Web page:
The newspapers are filled with stories about the success of the first New Orleans Jazz Festival since Hurricane Katrina struck 8 months ago. Everyone is thrilled that the city was able to come back to host this annual event and pleased that so many people are coming to support the city, its music and its reconstruction.
However, just a few miles from the French Quarter is an entirely different scene. We had an opportunity to come to Louisiana to visit an art collector who was evacuated from her home in Lakeview, and, after living like a refugee for months, is now in a one-room apartment in Metairie waiting to be allowed to go home. Mrs. Phyllis Hudson is a very youthful 88 year old with an incredible spirit and an amazing story. We came to see some art, and we left with impressions that no television report can convey. She asked if we'd like to see what's REALLY happening in New Orleans and we drove together through what is left of Lakeview, an upper-middle class town right on Lake Pontchartrain. Lakeview and St Bernards (the Ninth Ward) were the two hardest hit communities when the levee broke and the lake water came rushing in and totally devastated the entire area.
I can't describe to you the gut-wrenching feeling of seeing block after block of what had recently been a thriving, well-to-do township of very lovely brick and clapboard homes, now completely destroyed. Dead trees and garbage were everywhere and most of the houses were gutted on the interior so one could see straight through. Below is a photo of a condemned home where you can clearly see the high-water mark on the front and the emergency workers' spray paint on the front door.
This "Craftsman" style home has been cleaned out and the infamous "FEMA Trailer" is parked in front indicating that the family intends to keep the property and will hopefully be able to rebuild.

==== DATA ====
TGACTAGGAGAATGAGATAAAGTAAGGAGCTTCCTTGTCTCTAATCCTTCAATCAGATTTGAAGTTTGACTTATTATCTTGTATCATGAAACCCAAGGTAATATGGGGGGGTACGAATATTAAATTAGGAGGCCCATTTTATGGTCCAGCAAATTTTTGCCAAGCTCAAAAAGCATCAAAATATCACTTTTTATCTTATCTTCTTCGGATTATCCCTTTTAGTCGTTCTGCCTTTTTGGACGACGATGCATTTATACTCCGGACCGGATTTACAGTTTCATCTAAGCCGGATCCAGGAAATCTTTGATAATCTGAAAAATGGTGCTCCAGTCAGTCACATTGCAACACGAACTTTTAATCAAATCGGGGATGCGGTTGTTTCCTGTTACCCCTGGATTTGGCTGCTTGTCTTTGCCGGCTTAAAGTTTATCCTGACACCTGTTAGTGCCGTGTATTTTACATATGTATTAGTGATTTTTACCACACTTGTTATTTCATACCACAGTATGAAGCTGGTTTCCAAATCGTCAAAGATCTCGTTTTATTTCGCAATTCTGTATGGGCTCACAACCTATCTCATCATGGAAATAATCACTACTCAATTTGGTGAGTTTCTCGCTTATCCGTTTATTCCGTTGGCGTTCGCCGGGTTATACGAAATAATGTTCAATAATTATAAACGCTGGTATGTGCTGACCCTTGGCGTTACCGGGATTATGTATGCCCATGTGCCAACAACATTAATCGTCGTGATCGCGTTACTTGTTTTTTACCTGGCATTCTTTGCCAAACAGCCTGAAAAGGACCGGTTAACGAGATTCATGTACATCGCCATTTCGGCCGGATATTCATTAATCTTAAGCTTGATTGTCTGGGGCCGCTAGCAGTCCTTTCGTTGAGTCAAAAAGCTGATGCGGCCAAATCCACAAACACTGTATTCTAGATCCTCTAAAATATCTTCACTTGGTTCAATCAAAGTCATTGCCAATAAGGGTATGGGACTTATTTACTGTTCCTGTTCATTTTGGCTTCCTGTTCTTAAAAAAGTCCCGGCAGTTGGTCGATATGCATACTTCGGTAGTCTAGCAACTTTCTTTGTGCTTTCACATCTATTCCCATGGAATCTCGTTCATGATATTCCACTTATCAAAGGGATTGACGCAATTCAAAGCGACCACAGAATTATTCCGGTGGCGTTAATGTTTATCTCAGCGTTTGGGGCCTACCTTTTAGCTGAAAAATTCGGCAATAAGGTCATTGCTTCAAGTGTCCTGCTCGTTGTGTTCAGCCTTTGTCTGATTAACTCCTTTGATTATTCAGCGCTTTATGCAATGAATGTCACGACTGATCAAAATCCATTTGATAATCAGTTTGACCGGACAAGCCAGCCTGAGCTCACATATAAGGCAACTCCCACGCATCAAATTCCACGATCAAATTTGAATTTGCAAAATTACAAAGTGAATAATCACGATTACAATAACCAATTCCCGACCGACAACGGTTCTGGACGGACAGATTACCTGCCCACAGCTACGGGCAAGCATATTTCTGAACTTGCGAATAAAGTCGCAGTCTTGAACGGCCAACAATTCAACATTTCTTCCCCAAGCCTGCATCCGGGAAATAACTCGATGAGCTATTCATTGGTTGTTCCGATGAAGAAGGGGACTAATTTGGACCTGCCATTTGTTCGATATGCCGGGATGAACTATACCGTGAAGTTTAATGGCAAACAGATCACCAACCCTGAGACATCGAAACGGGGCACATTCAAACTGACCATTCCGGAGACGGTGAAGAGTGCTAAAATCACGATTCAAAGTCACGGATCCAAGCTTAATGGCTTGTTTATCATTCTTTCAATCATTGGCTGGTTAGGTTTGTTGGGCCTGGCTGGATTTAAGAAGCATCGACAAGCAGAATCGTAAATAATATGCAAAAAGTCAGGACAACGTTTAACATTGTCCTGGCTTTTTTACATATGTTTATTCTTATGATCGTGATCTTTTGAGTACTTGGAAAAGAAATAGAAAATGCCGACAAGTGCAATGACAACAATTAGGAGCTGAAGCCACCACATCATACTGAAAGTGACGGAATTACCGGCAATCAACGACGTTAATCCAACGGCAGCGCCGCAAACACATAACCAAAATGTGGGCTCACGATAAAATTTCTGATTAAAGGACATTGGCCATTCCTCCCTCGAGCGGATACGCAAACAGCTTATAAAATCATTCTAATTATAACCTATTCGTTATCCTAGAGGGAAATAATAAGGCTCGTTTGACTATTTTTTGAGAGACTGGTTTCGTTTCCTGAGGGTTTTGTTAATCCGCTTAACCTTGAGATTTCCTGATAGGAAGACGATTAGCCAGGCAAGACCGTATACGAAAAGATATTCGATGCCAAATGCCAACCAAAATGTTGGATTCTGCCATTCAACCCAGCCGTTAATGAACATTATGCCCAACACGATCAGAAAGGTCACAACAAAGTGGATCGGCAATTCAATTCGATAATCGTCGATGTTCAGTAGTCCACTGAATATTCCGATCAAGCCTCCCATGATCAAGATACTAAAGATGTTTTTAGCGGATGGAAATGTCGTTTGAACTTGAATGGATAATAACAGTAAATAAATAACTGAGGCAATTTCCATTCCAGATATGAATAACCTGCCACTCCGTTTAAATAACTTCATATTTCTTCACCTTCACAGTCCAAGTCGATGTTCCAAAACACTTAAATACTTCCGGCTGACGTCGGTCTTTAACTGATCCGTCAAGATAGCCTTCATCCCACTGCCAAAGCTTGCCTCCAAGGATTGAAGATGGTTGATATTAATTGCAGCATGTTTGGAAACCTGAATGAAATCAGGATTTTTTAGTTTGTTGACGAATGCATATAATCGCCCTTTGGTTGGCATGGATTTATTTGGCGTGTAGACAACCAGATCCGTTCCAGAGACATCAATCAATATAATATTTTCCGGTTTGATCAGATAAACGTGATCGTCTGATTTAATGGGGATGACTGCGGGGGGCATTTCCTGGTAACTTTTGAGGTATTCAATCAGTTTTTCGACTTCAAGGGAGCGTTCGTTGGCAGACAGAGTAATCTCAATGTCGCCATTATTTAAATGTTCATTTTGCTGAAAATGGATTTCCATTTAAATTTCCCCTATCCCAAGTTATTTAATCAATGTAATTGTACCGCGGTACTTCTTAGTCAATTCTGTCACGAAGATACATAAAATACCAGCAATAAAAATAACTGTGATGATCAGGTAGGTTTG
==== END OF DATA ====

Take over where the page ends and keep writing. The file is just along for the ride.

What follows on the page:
Here you can see where a building has been lifted by a tree. Many of the trees did not survive three weeks of being underwater and are now dead. Again, you can see the high-water mark on the house to the right.
Phyllis Hudson herself is a survivor! Not one to be scared by a little hurricane, after all, she'd survived Betsy and Camille and many smaller ones in between, she laid in her supplies, parked her car on high ground and waited it out. Living on the 14th floor of a condo building with a fabulous view of the Marina and Lake Pontchartrain, she figured she was well above flood level and no wind gust could blow the building down. Unfortunately, the wind blew in the windows upstairs and the enormous quantity of rain flooded the building from the top down. She and her neighbors waited, without electricity or telephone, for 4 days and were eventually rescued by boat off their pool deck after walking down the emergency stairs.
The good news is that this building is undergoing repairs and the residents will probably be allowed to return in the next few months. They are the lucky ones. Many homes are un-inhabitable and have been abandoned or are awaiting tear-down. The re-building project is enormous, but there are little signs of hope. As we were driving, she pointed out what used to be her shopping center and was delighted to see that the gas station had just re-opened for business.
In desperate circumstances like this, it's hard to keep the faith, but one can never give up on the indominatability of the human spirit. God Bless You Phyllis Hudson, you are an inspiration to us all.